SEAN: Now, of course, everyone is an armchair quarterback in this day and age. But Smith genuinely seems to care about the DC universe. His Batman comics have been well-received by fans. His critiques of Nolan's TDKR are extremely valid (and the mistakes he points out are simple, basic Batman characteristics which anyone with passing knowledge of the character wouldn't make). Given how far off the rails Rises flew, I think it would be comforting to have someone with past Batman writing experience in the writer's room simply saying, "Wait, Batman wouldn't retire from crimefighting for nine years just because his girlfriend died. The dude watched his parents die. If anything, Batman would grow more committed to fighting crime in the wake of his girlfriend's death. You guys should know that."

The fact that Smith wrote dialogue for Affleck on multiple films is merely a cherry on top. I would have recommended SMith for Script Doctor on any Batman project moving forward. The dude knows his Dark Knight. Having Affleck in the suit only makes it a no-brainer .... to me, anyway. Still not convinced?

KATEY: You make good points, and not having read the Smith comics I just have to go with your word on it that he did right by the character. But it's the "Batman wouldn't do this" part that bugs me. Batman leaving Gotham for 8 years before his girlfriend died was kind of silly, but that's because TDKR didn't sell it to me, not because Batman "wouldn't" do that. Superhero movies are not how a superhero ought to behave based on 80 years of comics... it's based on what the movies themselves tell us. The thing I worry about in any case when a superfan takes over a property-- and that includes Snyder's Watchmen-- is that they stay way too devoted to the legacy of the comics to bring anything new and to make sense out of it cinematically. If anything, I'd argue a major problem with Man of Steel is that they were too obsessed with Superman's legacy and getting away from it-- hence that ending that drove everybody crazy.

SEAN: True. That can be a real problem. And it's a serious issue for all of the parties involved heading into Batman vs. Superman. As you can imagine, it likely will be the most scrutinized blockbuster of our time ... moreso, even, than Episode VII, as the Star Wars fanbase seems to have settled into the "It has to be better than the prequels" coma. The reaction to Affleck's casting in Snyder's sequel hints at the passion people have for these characters and this proposed team up. I stand by my notion that Snyder can react to that passion -- balance it, if you will -- by bringing in a tested Batman expert like Smith to help him figure out how best to balance two of the biggest superheroes on our planet. (No exaggeration.)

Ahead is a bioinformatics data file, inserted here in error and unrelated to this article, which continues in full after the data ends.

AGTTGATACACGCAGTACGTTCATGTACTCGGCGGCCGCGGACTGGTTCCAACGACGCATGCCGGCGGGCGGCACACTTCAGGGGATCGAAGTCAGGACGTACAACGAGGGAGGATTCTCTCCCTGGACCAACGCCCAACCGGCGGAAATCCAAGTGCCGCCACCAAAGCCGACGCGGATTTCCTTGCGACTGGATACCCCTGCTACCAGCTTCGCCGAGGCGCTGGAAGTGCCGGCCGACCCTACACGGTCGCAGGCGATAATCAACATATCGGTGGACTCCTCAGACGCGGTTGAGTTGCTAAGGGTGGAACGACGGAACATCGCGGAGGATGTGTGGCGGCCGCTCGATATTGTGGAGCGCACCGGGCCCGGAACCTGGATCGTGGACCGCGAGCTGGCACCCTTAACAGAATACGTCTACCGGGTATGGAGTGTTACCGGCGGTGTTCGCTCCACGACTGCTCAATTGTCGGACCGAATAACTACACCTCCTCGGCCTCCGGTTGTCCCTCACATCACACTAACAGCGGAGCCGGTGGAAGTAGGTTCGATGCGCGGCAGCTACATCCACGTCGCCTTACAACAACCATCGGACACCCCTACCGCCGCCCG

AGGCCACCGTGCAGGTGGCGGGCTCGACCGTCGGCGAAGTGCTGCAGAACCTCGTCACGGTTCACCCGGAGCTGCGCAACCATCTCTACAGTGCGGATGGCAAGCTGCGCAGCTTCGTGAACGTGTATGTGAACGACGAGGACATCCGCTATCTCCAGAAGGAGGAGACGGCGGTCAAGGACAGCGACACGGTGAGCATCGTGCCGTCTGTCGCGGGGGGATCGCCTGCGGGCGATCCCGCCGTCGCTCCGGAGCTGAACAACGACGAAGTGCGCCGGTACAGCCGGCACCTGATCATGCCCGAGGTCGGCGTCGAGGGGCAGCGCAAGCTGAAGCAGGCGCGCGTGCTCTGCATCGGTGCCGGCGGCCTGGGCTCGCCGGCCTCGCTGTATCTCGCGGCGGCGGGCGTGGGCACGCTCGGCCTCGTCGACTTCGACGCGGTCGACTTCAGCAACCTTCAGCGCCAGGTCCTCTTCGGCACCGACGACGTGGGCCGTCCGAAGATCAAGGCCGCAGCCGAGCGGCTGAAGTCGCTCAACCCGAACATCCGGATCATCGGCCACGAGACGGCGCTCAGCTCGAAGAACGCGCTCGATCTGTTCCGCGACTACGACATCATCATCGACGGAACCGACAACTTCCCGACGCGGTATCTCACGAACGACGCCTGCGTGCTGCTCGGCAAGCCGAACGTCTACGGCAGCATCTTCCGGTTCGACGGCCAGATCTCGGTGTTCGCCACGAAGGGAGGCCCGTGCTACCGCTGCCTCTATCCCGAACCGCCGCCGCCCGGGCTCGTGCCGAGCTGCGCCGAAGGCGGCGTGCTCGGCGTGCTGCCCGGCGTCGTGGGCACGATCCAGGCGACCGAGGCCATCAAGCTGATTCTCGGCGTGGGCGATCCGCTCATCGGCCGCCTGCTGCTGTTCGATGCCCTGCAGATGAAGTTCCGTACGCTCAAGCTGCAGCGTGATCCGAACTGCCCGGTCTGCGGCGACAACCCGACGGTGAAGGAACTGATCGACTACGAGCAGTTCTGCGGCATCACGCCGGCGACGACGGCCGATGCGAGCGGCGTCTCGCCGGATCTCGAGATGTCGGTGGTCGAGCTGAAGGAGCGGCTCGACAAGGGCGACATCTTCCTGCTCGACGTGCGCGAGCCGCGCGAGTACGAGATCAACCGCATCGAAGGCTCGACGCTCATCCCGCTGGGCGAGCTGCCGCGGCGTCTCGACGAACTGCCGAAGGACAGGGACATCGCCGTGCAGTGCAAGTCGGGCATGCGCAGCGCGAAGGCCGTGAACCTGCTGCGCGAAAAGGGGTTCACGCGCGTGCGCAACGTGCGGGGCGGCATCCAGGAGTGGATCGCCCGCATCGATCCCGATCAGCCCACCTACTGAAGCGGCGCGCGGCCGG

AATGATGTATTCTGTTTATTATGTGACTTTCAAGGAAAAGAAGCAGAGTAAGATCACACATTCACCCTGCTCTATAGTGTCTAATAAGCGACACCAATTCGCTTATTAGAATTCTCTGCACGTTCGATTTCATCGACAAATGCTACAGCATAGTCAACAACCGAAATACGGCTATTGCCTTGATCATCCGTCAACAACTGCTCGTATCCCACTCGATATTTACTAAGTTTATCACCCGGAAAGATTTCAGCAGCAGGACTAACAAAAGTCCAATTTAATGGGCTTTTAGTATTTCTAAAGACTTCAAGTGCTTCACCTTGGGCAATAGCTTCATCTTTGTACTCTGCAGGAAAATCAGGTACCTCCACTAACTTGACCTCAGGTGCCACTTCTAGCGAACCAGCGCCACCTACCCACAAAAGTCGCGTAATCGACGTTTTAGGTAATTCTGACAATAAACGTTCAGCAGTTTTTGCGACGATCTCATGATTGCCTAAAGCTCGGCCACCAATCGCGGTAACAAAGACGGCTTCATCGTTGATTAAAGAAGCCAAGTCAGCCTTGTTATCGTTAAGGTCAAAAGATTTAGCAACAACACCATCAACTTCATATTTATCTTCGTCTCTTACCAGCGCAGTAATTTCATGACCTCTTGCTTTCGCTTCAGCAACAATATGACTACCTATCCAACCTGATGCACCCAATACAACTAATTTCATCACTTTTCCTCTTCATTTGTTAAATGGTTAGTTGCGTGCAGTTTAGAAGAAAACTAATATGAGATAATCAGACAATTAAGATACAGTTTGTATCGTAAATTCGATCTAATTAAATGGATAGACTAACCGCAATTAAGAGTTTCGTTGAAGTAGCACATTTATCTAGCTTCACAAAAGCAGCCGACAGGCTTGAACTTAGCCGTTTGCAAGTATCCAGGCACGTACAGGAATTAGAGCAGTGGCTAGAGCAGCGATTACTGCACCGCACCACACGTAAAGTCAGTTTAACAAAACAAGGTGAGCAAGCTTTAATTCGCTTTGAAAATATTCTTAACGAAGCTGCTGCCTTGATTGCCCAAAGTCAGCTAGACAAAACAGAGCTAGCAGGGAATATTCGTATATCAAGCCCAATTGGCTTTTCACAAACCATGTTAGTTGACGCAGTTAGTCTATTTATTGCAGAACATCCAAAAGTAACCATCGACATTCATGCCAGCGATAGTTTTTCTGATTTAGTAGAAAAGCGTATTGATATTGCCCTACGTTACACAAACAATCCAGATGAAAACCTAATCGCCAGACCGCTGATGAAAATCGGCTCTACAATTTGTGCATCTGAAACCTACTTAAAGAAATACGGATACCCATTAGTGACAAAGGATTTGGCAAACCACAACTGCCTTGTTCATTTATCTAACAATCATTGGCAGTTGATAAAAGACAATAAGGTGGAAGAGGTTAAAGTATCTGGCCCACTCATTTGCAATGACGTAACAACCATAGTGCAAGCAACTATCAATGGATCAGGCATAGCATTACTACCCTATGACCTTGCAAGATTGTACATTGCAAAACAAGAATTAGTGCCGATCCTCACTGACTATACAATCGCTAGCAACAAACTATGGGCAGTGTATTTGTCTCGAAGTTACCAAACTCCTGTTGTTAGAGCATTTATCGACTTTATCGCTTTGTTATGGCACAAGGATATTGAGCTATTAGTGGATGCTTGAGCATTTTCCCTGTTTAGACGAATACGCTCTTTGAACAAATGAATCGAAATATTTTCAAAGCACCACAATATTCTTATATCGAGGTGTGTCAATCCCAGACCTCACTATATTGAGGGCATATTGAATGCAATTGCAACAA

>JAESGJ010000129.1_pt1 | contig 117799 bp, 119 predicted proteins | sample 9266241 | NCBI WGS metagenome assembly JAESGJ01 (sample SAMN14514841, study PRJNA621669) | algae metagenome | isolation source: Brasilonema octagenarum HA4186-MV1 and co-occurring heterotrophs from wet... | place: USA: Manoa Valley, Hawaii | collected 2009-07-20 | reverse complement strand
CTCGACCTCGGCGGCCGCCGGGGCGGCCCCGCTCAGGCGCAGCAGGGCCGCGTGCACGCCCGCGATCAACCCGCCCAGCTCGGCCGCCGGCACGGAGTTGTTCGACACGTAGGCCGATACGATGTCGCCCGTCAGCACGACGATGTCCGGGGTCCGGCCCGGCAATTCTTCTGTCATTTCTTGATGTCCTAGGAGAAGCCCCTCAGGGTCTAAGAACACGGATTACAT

KATEY: Doesn't David S. Goyer qualify as that expert though? And he has the added bonus of actually having written a good movie in the last decade? I grant that they could probably use some fresh blood in the room, but Smith is so, so far down on the list of people I'd want in there. Plus, isn't he all about being an outsider these days anyway? Signing on to a giant superhero film would betray all the ways he said he was totally done with Hollywood like three years ago.

SEAN: The Goyer issue is something entirely different. I'm not sure how that dude can sleep at night knowing that he now has to reinvent the hero he put out to pasture. True, Goyer didn't write TDKR, but he and Nolan take credit/blame for "retiring" the not-dead Bruce Wayne. Now Goyer has to dig in to a different Bruce Wayne, with completely different motivations, and give us something equally brilliant ... if not better! "Katey, I love this story you wrote. Really, it's perfect. It might win you a Pulitzer. Now, can you write the same story, but differently? And make it better. Thanks!" Fresh blood is crucial. I wouldn't have Goyer anywhere near this movie. Then again, I wouldn't have Snyder, either, but what do I know?

KATEY: Yeah, we're maybe avoiding the elephant in the room, which is Snyder directing the whole thing to begin with. Adding in a consultant to treat the character better would basically be like putting a band-aid on a wound... but Smith is soooooo not that band-aid to me.

SEAN: I understand your hesitation. I really do. I'm not even a big Smith fan, and I feel strange cheerleading him so. All I'm saying is that the director of Elf doesn't strike me as the right choice for Iron Man, and the director of Firefly shouldn't have been handed the keys to The Avengers. But Marvel has taken ballsy chances, and it has paid off. Warner/DC should take one. It can't get worse than Man of Steel. Right?

KATEY: And with that, Sean, you have invited the entire Internet to spend the week yelling at you-- and Kevin Smith's many fans to yell at me. I guess we can take some of the pressure off Affleck, at least.

SEAN: It's the cross we bear, Katey.

Should Kevin Smith get involved with new Batman movies?

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